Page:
Changing jobs in the same field, even in a tight economy, can be risky. If you have several years of experience, moved up in the ranks with a string of notable accomplishments to add to your resume, you’ll probably be snapped up without too much trouble.
Changing careers, on the other hand, is a little more difficult. You may have been a great sous chef, but will you have what it takes to move into hotel front desk management? What if you’ve had it managing other people’s money as a Financial Advisor and decide to start a new career running a 24-hour fitness center? Do you want to get out of your dead-end administrative job to go back to school and get a law degree? They say it’s never too late to follow your passion, but what are the benefits and cost to make a major career change?
Examine Your Motives
Before you quit your present job, examine your motives. Everyone gets discouraged occasionally, want to pack it in and try something new. Most of the time, the feeling doesn’t last and you’re back on the job. Changing careers affects you, your family, financial stability, work and life schedule, work environment, friends, status and future. Make sure your job dissatisfaction isn’t really relationship or family problems, financial trouble or just boredom. Talk things over with a friend, spouse or counselor to be sure you’re not going through a mid-life crisis or blue funk. What will the new career provide that your present job lacks?
Do You Homework
Thoroughly investigate your new career choice. Will it provide the opportunities, salary and benefits you are looking for? Is this your passion? Do you have the skills, talents, education or experience to be successful? If not, are you willing to put in the time and money to get the required education and experience? How will it affect your family, and are they supportive of your new career direction? Try to think of as many questions as you can, and do some research. Talk to friends or other professionals in your chosen career to get their expert insight. Research similar jobs and companies on the Internet. Look for commentaries from current or past employees or professionals in your new career. What did they like and why did they leave?
Take a Test Drive
So you want to leave your engineering job and work for a non-profit helping provide medical services to third world countries. Non-profits are always looking for volunteers to provide assistance and keep costs down. Volunteer to work for an agency in your new field or provide some services on a contract or part-time basis. Volunteering is a great way to try out a new career before your leave your present job. The work itself may be satisfying, but the work environment, schedule or dropping down to entry-level from your present status may be more difficult than you imagined. If you are used to being in charge, taking an administrative position with a boss and lots of rules and regulations can be frustrating. Actually working the job takes strips away any false expectations.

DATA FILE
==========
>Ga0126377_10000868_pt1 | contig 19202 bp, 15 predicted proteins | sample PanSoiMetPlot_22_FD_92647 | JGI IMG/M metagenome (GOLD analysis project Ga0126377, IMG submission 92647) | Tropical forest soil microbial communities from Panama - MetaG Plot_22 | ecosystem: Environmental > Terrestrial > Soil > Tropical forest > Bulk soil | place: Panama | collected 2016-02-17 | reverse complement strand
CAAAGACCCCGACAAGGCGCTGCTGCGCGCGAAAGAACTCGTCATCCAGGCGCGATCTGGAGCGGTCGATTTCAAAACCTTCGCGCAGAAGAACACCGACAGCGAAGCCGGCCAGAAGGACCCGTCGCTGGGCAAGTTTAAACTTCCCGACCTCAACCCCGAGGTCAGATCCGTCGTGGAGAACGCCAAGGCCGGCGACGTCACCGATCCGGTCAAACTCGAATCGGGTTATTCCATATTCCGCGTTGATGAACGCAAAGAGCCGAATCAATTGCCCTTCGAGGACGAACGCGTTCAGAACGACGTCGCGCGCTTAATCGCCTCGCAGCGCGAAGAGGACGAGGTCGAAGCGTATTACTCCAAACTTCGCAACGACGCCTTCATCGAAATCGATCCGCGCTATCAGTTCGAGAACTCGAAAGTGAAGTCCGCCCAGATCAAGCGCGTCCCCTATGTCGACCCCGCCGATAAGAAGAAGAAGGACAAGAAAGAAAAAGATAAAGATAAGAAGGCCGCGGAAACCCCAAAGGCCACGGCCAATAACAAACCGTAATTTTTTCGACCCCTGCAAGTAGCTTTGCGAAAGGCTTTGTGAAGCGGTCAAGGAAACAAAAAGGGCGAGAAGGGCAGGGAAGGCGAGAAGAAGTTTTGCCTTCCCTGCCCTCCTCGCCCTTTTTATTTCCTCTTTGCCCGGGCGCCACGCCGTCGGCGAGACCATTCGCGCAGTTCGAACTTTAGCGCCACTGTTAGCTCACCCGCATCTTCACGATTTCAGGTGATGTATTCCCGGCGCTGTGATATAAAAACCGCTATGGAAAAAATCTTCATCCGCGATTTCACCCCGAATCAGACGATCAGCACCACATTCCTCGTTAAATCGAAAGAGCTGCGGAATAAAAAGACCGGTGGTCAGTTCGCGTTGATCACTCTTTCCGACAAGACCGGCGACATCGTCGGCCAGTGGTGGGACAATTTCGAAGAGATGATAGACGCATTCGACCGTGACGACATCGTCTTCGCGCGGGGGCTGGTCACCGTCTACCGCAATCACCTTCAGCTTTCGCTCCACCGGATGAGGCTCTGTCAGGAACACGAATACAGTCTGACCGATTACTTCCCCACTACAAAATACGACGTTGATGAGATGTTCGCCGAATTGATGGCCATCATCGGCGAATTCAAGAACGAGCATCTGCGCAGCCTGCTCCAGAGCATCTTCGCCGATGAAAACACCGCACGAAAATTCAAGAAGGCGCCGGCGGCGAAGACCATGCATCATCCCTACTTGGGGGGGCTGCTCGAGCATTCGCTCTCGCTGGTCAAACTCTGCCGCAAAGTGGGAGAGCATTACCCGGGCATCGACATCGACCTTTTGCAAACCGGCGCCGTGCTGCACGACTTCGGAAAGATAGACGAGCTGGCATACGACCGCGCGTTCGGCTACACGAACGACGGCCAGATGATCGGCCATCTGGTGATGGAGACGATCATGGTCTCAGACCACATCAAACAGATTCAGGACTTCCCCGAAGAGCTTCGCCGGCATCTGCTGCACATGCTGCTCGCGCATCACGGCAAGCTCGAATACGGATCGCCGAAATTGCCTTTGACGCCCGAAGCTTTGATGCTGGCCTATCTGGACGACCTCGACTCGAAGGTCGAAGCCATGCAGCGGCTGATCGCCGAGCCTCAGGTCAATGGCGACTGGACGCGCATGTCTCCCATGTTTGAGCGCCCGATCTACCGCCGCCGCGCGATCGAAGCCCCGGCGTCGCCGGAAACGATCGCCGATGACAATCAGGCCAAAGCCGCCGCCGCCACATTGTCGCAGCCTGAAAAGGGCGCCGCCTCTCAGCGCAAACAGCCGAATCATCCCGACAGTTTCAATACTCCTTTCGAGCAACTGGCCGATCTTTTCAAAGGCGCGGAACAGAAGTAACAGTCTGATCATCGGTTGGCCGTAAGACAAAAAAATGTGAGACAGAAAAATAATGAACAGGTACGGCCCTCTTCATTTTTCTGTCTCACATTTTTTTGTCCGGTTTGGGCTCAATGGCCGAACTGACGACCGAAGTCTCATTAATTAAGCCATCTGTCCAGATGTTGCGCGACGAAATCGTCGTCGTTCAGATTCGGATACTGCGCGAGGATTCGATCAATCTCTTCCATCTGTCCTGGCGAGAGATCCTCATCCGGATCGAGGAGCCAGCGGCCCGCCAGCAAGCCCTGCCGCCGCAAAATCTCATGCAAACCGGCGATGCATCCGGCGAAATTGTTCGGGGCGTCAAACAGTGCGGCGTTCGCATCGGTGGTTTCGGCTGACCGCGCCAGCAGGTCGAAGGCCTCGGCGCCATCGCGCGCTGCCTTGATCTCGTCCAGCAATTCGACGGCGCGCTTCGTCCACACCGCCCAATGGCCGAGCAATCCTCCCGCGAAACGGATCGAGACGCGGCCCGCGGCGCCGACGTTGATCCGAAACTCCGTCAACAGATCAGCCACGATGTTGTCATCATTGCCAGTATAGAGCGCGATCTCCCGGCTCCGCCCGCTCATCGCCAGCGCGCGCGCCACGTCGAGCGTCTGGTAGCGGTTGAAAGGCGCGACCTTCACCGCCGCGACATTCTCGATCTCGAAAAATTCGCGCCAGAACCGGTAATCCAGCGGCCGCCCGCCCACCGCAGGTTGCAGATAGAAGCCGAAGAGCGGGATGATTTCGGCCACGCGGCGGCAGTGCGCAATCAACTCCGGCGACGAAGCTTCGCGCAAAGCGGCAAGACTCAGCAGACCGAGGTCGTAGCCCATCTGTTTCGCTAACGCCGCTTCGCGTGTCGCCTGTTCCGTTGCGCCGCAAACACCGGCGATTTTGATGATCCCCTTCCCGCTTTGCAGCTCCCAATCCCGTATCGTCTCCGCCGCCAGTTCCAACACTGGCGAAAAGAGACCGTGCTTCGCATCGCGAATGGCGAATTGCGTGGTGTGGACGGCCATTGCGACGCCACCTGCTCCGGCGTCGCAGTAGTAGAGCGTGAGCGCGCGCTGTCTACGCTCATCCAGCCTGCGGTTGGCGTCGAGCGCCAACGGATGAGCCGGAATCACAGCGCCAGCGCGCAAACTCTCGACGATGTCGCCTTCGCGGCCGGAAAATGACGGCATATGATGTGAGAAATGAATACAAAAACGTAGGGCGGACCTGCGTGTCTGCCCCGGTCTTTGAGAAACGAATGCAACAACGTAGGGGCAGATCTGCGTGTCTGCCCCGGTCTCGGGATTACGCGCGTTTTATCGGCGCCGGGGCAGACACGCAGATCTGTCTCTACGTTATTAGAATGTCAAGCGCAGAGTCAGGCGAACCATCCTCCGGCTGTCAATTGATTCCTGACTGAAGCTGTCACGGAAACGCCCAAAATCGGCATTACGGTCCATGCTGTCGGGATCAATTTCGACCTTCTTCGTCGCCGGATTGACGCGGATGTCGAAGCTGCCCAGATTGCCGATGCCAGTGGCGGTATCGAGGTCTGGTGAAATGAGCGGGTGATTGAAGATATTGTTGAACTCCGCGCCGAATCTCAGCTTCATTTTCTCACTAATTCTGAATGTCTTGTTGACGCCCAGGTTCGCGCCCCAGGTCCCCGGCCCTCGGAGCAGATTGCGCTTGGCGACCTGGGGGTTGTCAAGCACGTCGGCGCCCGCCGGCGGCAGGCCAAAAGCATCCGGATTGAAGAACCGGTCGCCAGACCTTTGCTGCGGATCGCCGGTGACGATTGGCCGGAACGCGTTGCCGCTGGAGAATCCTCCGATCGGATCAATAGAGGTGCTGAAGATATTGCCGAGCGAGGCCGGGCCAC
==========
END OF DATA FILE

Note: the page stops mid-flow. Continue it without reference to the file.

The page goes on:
Count the Costs
If you’ve been in your career for awhile, you probably have three weeks’ vacation, a 401k plan, health benefits, seniority and even time towards a pension or retirement plan. Changing careers often means a lower salary or hourly wage, starting over with a new health plan and a waiting period for vacation and sick leave. Before you make the switch, check your bank statement and savings account. Do you have enough funds to carry you through? Are you (and your family) willing to make the sacrifices and cut costs to live on your lower salary? How will lifestyle changes affect everyone? It’s hard to anticipate every roadblock, but finding out afterwards that you can’t make it on the lower salary is too late.
While age discrimination is illegal, age matters. A career change at 20 isn’t as risky as one at 50 or 60. Do you have the years to devote to your new career before retirement? If you have to go back to medical school, go through an internship and residency before realizing your dream of being a doctor, will you be too old to enjoy your career? Will your present health or energy level give you enough healthy, productive years, or take too much away from your life? Tough questions, but a dose of reality early on can help you make an informed choice.
If you’ve done the research, counted the costs, considered the risks and gotten the “thumbs up” from family or spouse, go for it. Make a plan to get the education, training or career counseling to revamp your resume and start making the switch. Life is short. Make your passion your life’s work, and it won’t seem like work at all.
Mary Nestor-Harper, SPHR, spent over seven years as a human resources director and is a career coach, consultant and freelance writer focusing on how to land your dream job in a tough employment market.